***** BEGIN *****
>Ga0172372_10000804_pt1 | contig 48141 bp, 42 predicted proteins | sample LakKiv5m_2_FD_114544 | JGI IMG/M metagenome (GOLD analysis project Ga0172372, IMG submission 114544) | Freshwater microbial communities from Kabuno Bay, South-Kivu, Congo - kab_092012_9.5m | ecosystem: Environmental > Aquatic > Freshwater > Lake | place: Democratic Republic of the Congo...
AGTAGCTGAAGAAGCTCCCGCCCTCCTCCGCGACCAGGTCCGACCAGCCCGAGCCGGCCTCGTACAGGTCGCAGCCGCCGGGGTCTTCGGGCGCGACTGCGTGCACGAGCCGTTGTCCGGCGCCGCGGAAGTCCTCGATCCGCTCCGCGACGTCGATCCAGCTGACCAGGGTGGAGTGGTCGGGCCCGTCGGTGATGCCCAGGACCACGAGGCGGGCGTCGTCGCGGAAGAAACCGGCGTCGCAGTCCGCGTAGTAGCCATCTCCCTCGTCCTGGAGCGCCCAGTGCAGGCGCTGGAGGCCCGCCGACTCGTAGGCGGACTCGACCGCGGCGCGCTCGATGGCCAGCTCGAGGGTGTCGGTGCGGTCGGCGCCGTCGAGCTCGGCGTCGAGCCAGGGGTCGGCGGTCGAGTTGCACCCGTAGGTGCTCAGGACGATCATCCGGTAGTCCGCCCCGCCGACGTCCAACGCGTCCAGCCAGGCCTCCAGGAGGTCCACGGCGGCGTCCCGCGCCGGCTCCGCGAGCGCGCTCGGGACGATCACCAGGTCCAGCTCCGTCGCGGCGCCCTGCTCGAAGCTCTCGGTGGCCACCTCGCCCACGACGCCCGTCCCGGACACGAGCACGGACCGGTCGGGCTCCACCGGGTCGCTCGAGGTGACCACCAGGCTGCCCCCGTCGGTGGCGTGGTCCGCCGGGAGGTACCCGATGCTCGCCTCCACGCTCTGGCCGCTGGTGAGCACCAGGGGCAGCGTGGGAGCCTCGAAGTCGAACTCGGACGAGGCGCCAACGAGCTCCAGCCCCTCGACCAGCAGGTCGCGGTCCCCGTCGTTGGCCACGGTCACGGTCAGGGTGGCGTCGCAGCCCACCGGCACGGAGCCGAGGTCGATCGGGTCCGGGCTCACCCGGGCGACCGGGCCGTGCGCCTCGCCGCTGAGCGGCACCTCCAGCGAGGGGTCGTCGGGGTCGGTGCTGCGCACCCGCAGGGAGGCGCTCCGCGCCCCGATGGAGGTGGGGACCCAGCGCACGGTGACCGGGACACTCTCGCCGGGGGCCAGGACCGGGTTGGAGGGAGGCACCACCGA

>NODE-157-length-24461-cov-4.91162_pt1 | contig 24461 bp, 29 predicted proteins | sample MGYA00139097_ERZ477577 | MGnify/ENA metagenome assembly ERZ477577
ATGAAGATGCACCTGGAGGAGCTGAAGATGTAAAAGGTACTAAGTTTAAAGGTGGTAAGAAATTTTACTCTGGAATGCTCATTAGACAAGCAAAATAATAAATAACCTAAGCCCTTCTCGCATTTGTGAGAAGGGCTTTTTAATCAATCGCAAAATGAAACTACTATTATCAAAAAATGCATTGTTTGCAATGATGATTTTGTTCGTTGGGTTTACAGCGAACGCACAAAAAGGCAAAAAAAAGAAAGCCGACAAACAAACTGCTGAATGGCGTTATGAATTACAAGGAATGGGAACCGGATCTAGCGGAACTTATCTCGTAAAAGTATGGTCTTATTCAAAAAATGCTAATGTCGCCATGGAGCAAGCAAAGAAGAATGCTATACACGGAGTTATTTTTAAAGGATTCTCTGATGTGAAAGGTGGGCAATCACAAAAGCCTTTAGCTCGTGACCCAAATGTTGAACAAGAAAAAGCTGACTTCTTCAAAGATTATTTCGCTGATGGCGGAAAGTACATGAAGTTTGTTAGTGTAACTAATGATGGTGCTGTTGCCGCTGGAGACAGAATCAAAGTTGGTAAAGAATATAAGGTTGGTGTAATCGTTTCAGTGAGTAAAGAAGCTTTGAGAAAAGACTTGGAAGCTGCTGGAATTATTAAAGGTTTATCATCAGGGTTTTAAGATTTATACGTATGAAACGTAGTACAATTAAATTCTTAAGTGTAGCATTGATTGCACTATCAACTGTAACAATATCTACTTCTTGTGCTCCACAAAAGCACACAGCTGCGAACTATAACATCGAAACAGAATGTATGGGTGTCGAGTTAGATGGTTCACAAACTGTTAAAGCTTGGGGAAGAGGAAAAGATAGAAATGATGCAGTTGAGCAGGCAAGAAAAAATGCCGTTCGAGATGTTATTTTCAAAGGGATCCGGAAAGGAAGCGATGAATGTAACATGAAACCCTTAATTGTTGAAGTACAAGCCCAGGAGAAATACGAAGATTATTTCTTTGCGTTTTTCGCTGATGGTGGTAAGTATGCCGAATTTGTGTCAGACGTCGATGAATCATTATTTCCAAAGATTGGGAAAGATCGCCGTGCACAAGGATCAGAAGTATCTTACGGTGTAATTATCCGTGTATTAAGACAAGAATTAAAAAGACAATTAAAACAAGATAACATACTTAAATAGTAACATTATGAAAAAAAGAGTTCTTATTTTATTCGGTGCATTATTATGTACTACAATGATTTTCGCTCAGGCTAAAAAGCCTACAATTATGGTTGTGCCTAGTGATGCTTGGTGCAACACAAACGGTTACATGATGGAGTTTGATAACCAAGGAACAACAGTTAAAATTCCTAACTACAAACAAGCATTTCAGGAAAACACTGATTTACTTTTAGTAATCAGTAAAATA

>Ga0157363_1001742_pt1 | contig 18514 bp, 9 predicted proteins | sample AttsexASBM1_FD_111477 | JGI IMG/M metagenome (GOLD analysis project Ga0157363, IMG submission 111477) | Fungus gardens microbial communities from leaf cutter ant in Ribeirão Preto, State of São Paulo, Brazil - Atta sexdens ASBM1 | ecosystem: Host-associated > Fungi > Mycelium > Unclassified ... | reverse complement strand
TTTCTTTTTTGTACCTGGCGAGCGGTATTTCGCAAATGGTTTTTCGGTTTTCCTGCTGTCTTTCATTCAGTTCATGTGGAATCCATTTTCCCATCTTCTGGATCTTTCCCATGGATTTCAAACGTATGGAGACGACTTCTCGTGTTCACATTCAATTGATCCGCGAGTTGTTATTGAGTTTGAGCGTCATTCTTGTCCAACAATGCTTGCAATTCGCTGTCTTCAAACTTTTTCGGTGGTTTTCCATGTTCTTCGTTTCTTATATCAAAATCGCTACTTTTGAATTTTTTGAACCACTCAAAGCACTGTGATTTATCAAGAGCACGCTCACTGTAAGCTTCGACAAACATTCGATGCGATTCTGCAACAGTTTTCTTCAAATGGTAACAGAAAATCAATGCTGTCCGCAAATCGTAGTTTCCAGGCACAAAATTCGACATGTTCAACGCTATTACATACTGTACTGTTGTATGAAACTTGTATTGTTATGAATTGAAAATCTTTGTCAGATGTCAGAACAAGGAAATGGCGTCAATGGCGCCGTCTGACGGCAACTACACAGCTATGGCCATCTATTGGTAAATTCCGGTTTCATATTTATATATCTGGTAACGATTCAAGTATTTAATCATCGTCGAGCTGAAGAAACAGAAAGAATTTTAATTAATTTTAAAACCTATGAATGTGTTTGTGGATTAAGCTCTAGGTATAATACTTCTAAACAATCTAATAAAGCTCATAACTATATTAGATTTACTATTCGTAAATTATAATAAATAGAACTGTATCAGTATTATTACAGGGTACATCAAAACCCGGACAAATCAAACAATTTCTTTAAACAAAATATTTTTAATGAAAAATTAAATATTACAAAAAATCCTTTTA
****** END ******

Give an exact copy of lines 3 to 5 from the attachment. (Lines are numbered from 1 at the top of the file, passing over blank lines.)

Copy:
>NODE-157-length-24461-cov-4.91162_pt1 | contig 24461 bp, 29 predicted proteins | sample MGYA00139097_ERZ477577 | MGnify/ENA metagenome assembly ERZ477577
ATGAAGATGCACCTGGAGGAGCTGAAGATGTAAAAGGTACTAAGTTTAAAGGTGGTAAGAAATTTTACTCTGGAATGCTCATTAGACAAGCAAAATAATAAATAACCTAAGCCCTTCTCGCATTTGTGAGAAGGGCTTTTTAATCAATCGCAAAATGAAACTACTATTATCAAAAAATGCATTGTTTGCAATGATGATTTTGTTCGTTGGGTTTACAGCGAACGCACAAAAAGGCAAAAAAAAGAAAGCCGACAAACAAACTGCTGAATGGCGTTATGAATTACAAGGAATGGGAACCGGATCTAGCGGAACTTATCTCGTAAAAGTATGGTCTTATTCAAAAAATGCTAATGTCGCCATGGAGCAAGCAAAGAAGAATGCTATACACGGAGTTATTTTTAAAGGATTCTCTGATGTGAAAGGTGGGCAATCACAAAAGCCTTTAGCTCGTGACCCAAATGTTGAACAAGAAAAAGCTGACTTCTTCAAAGATTATTTCGCTGATGGCGGAAAGTACATGAAGTTTGTTAGTGTAACTAATGATGGTGCTGTTGCCGCTGGAGACAGAATCAAAGTTGGTAAAGAATATAAGGTTGGTGTAATCGTTTCAGTGAGTAAAGAAGCTTTGAGAAAAGACTTGGAAGCTGCTGGAATTATTAAAGGTTTATCATCAGGGTTTTAAGATTTATACGTATGAAACGTAGTACAATTAAATTCTTAAGTGTAGCATTGATTGCACTATCAACTGTAACAATATCTACTTCTTGTGCTCCACAAAAGCACACAGCTGCGAACTATAACATCGAAACAGAATGTATGGGTGTCGAGTTAGATGGTTCACAAACTGTTAAAGCTTGGGGAAGAGGAAAAGATAGAAATGATGCAGTTGAGCAGGCAAGAAAAAATGCCGTTCGAGATGTTATTTTCAAAGGGATCCGGAAAGGAAGCGATGAATGTAACATGAAACCCTTAATTGTTGAAGTACAAGCCCAGGAGAAATACGAAGATTATTTCTTTGCGTTTTTCGCTGATGGTGGTAAGTATGCCGAATTTGTGTCAGACGTCGATGAATCATTATTTCCAAAGATTGGGAAAGATCGCCGTGCACAAGGATCAGAAGTATCTTACGGTGTAATTATCCGTGTATTAAGACAAGAATTAAAAAGACAATTAAAACAAGATAACATACTTAAATAGTAACATTATGAAAAAAAGAGTTCTTATTTTATTCGGTGCATTATTATGTACTACAATGATTTTCGCTCAGGCTAAAAAGCCTACAATTATGGTTGTGCCTAGTGATGCTTGGTGCAACACAAACGGTTACATGATGGAGTTTGATAACCAAGGAACAACAGTTAAAATTCCTAACTACAAACAAGCATTTCAGGAAAACACTGATTTACTTTTAGTAATCAGTAAAATA

>Ga0157363_1001742_pt1 | contig 18514 bp, 9 predicted proteins | sample AttsexASBM1_FD_111477 | JGI IMG/M metagenome (GOLD analysis project Ga0157363, IMG submission 111477) | Fungus gardens microbial communities from leaf cutter ant in Ribeirão Preto, State of São Paulo, Brazil - Atta sexdens ASBM1 | ecosystem: Host-associated > Fungi > Mycelium > Unclassified ... | reverse complement strand